First, Paul Krugman [yes, that Paul Krugman] points out, for purely partisan reasons of course, that the looming crisis in social security payments that has pundits so exercised is not imminent and the situation is actually improving. He writes:
The latest report of the Social Security Trustees is out. I think the key message is what has happened to the estimate of actuarial balance — the difference between projected outlays and projected revenues over the next 75 years. This is the thing that’s supposed to get steadily worse as time goes by, as the 75-year window contains ever fewer years in which the baby boomers are in the work force, paying payroll taxes, and ever more years when the boomers are out of the work force and collecting benefits.
In fact, however, the actuarial balance has been improving rather than worsening. It’s now better than it’s been since 1993. What this tells us is that projections made in the mid-to-late 1990s were, in the light of subsequent revisions, way too pessimistic.
Moral: Social Security’s financial problem is relatively minor. It doesn’t deserve the emphasis it receives from most pundits.
Read it here.
Then there's this from Reuters:
LONDON - Maybe, just maybe, the financial world is not about to implode. Such is the level of disaster mongering surrounding the latest phase of the eight-month-old credit crisis that you could be forgiven for thinking we will all soon be hoarding food and reverting to a barter economy. At the very least, some market pricing and financial commentary has invoked a systemic collapse akin to 1929's stock market crash and the Great Depression that followed.
LONDON - Maybe, just maybe, the financial world is not about to implode.
Such is the level of disaster mongering surrounding the latest phase of the eight-month-old credit crisis that you could be forgiven for thinking we will all soon be hoarding food and reverting to a barter economy.
At the very least, some market pricing and financial commentary has invoked a systemic collapse akin to 1929's stock market crash and the Great Depression that followed.
But with investors already positioning for a "worst case" scenario, there is a chance of a large pendulum swing.
Last week, a survey by Merrill Lynch showed a majority of 193 fund managers were overweight cash in March, signaling extreme caution.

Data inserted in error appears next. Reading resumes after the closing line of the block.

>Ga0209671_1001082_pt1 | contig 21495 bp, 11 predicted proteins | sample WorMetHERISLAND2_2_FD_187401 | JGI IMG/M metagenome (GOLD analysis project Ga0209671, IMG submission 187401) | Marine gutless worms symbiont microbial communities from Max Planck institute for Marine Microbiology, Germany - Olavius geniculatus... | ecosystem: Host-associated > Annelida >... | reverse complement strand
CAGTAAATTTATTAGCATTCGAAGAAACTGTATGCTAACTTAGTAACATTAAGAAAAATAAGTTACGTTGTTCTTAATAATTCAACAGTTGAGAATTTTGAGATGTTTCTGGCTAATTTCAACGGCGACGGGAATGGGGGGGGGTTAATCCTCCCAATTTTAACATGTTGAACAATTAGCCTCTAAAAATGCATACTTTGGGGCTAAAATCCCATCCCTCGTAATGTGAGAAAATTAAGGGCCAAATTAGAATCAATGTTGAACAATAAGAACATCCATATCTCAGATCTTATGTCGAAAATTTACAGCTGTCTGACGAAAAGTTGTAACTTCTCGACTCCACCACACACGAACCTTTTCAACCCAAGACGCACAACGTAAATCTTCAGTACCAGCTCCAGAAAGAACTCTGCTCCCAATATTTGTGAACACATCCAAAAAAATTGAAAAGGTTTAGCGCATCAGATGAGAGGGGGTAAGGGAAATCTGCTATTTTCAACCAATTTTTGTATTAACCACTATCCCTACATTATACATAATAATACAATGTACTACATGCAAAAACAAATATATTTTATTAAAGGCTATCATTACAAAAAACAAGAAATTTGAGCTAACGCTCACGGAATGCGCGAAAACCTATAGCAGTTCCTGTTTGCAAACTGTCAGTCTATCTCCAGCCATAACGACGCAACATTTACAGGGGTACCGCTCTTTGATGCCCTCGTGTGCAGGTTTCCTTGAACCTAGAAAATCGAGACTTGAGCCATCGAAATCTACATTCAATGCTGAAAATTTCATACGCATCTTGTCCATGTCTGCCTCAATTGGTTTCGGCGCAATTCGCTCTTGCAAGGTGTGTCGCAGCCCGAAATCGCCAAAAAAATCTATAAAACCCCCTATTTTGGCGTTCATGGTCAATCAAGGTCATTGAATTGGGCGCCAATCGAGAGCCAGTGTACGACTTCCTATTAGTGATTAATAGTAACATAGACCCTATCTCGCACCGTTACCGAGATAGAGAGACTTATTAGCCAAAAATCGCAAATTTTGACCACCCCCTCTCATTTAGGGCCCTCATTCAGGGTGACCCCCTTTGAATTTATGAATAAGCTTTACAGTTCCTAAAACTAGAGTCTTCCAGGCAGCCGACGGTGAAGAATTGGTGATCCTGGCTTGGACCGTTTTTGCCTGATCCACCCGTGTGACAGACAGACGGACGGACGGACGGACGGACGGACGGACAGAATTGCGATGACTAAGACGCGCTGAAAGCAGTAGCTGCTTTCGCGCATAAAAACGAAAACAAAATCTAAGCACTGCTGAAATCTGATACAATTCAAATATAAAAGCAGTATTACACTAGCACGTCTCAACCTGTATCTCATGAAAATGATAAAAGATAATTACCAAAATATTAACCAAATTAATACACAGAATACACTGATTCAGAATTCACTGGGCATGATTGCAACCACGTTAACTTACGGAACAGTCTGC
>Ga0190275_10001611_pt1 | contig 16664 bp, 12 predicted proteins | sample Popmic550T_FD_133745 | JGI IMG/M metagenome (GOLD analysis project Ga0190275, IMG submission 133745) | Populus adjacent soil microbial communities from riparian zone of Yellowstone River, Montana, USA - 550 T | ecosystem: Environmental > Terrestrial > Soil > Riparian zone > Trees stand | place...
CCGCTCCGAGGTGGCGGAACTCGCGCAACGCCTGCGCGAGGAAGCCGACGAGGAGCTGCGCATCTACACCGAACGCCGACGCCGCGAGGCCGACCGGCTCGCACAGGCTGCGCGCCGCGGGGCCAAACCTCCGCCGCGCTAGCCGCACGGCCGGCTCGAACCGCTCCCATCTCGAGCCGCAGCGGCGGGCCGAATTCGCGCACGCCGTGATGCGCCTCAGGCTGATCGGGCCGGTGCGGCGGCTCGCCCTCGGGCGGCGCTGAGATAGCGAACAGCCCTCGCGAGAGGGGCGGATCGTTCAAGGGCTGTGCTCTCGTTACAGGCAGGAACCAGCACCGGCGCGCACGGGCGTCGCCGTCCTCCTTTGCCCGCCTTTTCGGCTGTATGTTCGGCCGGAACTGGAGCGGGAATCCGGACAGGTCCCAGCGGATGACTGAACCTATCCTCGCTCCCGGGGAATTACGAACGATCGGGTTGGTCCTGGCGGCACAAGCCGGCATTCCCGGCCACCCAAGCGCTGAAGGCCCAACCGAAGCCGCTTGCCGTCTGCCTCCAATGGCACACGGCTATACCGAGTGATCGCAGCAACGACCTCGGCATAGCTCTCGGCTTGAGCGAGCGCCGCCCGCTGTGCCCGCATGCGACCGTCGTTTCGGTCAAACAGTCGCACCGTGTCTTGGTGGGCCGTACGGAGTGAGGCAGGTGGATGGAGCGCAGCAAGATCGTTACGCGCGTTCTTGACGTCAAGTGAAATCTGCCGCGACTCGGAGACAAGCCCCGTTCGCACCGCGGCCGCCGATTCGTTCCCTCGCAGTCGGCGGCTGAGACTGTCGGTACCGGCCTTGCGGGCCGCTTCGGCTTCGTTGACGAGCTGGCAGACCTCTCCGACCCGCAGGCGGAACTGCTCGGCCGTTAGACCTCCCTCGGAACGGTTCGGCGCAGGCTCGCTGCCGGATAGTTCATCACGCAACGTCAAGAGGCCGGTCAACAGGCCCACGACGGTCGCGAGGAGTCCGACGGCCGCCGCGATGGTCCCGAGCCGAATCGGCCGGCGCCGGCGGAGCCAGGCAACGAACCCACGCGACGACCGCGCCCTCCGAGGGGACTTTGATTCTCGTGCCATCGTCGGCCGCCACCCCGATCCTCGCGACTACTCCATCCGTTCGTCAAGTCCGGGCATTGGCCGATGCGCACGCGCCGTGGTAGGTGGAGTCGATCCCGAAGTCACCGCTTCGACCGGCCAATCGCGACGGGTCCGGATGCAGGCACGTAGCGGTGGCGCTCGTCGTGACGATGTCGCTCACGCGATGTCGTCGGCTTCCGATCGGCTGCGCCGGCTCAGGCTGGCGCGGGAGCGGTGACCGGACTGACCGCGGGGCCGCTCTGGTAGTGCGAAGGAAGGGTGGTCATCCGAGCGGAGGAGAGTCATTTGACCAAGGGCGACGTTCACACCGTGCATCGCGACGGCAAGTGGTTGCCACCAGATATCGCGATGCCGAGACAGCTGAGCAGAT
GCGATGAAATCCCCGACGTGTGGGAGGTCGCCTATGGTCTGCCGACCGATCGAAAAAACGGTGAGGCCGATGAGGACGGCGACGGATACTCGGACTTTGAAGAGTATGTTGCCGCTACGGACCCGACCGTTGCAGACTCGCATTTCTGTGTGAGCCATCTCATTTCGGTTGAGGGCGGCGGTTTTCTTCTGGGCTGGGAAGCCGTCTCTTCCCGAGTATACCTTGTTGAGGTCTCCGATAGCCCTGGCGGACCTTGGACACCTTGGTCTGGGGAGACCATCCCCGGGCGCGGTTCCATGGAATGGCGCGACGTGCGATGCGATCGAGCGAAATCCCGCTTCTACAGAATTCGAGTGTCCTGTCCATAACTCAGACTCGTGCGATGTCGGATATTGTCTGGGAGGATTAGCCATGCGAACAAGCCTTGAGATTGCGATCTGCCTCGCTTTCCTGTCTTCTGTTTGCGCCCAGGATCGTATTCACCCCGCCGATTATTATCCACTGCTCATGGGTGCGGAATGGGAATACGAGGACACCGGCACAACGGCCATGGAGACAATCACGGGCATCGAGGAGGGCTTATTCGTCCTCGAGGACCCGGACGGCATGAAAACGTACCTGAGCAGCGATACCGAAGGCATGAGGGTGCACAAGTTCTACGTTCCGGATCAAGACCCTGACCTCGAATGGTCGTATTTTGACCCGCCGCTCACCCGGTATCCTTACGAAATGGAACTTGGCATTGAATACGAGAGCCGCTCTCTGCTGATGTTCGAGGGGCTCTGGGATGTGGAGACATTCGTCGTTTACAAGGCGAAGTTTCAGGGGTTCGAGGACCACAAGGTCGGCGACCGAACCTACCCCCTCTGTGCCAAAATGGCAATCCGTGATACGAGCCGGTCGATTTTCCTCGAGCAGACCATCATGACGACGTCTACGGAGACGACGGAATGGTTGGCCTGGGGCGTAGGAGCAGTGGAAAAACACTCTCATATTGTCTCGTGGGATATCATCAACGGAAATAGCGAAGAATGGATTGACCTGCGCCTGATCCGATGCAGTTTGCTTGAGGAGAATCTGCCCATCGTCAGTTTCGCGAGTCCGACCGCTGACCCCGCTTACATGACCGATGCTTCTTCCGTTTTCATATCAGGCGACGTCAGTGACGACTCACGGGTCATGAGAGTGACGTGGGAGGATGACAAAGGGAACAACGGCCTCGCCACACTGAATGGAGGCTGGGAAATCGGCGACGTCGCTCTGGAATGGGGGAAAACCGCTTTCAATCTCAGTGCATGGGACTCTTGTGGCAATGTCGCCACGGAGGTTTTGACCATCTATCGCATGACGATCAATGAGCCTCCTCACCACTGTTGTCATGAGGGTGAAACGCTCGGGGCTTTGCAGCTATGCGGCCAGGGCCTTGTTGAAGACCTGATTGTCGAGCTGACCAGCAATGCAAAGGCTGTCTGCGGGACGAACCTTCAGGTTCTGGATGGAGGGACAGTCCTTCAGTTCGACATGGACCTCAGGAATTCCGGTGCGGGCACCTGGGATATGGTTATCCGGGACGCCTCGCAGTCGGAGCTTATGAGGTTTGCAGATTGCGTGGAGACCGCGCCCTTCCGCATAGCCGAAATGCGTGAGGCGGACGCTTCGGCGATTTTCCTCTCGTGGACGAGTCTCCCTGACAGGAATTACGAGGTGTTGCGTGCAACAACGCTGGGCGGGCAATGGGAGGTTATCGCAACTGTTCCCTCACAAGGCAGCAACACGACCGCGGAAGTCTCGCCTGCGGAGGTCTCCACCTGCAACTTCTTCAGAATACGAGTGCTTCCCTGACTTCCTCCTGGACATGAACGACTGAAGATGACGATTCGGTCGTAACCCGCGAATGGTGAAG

No coincidence then that three-month US Treasury bill yields are their lowest since the 1950s, at less than 1 percent. Or that safe-haven gold had topped $1,000 an ounce before a violent reversal late last week that may itself signal a turn.
"People are one-way; they've got the cash; they believe equities are cheap," said Merrill consultant David Bowers. "They just need a catalyst to know when it is safe to go back into the markets."
There follows a discussion of the nature and likelihood of such a catalyst. Read it here.
AND THIS JUST IN:
Amid all the talk of recession and depression the economy continues to grow -- slowly, to be sure, but the final fourth quarter figures on GDP showed that the economy grew at 0.6%. This was in line with expectations and that in itself suggests that the economy has stabilized and, given the huge cash reserves hoarded in banks and investment institutions, is poised for a rebound. Note, a recession is defined by two consecutive quarters of declining GDP. So far we have not had any, repeat any, quarters of decline. Just saying we are in a recession [and in this political season many partisans have been willing to say just that] doesn't make it so.
WASHINGTON (Reuters) - U.S. personal income rose more than expected in February as the economy teetered on the brink of a recession, while both personal spending and a key price measure increased only slightly, a government report showed on Friday.
What is more:
The personal consumption expenditure price index, a key measure of inflation, rose 0.1 percent in February after a downwardly revised increase of 0.3 percent in January. Excluding volatile food and energy costs, the personal consumption expenditure index also rose just 0.1 percent, in line with analyst expectations.Read it here.
On a year-over-year basis, this core index rose 2 percent, matching the prior months' gain, which was downwardly revised from 2.2 percent.
"The decline in the year-over-year core PCE is important in that it supports the notion the Fed is making the right decision in cutting rates aggressively and not threaten long-term price stability. It argues that the Fed can lower rates in the months ahead," said Zach Pandl, an economist with Lehman Brothers in New York.
Gee! The economy is growing, there has been no recession, investors are sitting on piles of cash just waiting for a signal to get back in, social security seems sound, inflation is under control, and personal income is rising. Yet the Lou Dobbs crowd is screaming that we are on the eve of destruction.